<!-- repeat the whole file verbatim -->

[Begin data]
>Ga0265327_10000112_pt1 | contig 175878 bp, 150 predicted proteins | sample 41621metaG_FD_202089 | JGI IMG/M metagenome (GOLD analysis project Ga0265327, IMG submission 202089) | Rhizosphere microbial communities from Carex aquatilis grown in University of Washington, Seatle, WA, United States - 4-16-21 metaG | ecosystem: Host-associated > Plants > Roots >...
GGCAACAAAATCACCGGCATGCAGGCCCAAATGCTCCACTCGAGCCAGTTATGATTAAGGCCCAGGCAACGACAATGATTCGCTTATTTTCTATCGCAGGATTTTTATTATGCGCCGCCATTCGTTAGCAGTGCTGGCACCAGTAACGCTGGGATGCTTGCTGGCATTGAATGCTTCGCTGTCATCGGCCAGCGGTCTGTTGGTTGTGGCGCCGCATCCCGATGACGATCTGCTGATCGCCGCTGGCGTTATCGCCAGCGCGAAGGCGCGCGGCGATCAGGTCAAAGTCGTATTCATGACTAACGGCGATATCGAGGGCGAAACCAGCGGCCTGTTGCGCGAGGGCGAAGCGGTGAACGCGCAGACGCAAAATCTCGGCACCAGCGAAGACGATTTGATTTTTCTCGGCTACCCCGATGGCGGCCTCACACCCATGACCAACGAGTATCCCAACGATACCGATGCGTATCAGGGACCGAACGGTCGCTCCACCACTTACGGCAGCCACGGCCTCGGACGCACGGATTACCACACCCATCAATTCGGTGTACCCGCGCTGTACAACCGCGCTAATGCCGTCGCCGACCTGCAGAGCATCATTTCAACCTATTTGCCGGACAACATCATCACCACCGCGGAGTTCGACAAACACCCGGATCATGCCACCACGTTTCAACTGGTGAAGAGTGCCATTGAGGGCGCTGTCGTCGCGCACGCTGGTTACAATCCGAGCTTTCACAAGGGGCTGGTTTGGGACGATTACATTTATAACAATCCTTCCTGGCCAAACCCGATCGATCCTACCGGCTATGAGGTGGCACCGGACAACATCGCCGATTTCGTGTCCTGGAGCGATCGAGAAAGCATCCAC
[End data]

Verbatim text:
>Ga0265327_10000112_pt1 | contig 175878 bp, 150 predicted proteins | sample 41621metaG_FD_202089 | JGI IMG/M metagenome (GOLD analysis project Ga0265327, IMG submission 202089) | Rhizosphere microbial communities from Carex aquatilis grown in University of Washington, Seatle, WA, United States - 4-16-21 metaG | ecosystem: Host-associated > Plants > Roots >...
GGCAACAAAATCACCGGCATGCAGGCCCAAATGCTCCACTCGAGCCAGTTATGATTAAGGCCCAGGCAACGACAATGATTCGCTTATTTTCTATCGCAGGATTTTTATTATGCGCCGCCATTCGTTAGCAGTGCTGGCACCAGTAACGCTGGGATGCTTGCTGGCATTGAATGCTTCGCTGTCATCGGCCAGCGGTCTGTTGGTTGTGGCGCCGCATCCCGATGACGATCTGCTGATCGCCGCTGGCGTTATCGCCAGCGCGAAGGCGCGCGGCGATCAGGTCAAAGTCGTATTCATGACTAACGGCGATATCGAGGGCGAAACCAGCGGCCTGTTGCGCGAGGGCGAAGCGGTGAACGCGCAGACGCAAAATCTCGGCACCAGCGAAGACGATTTGATTTTTCTCGGCTACCCCGATGGCGGCCTCACACCCATGACCAACGAGTATCCCAACGATACCGATGCGTATCAGGGACCGAACGGTCGCTCCACCACTTACGGCAGCCACGGCCTCGGACGCACGGATTACCACACCCATCAATTCGGTGTACCCGCGCTGTACAACCGCGCTAATGCCGTCGCCGACCTGCAGAGCATCATTTCAACCTATTTGCCGGACAACATCATCACCACCGCGGAGTTCGACAAACACCCGGATCATGCCACCACGTTTCAACTGGTGAAGAGTGCCATTGAGGGCGCTGTCGTCGCGCACGCTGGTTACAATCCGAGCTTTCACAAGGGGCTGGTTTGGGACGATTACATTTATAACAATCCTTCCTGGCCAAACCCGATCGATCCTACCGGCTATGAGGTGGCACCGGACAACATCGCCGATTTCGTGTCCTGGAGCGATCGAGAAAGCATCCAC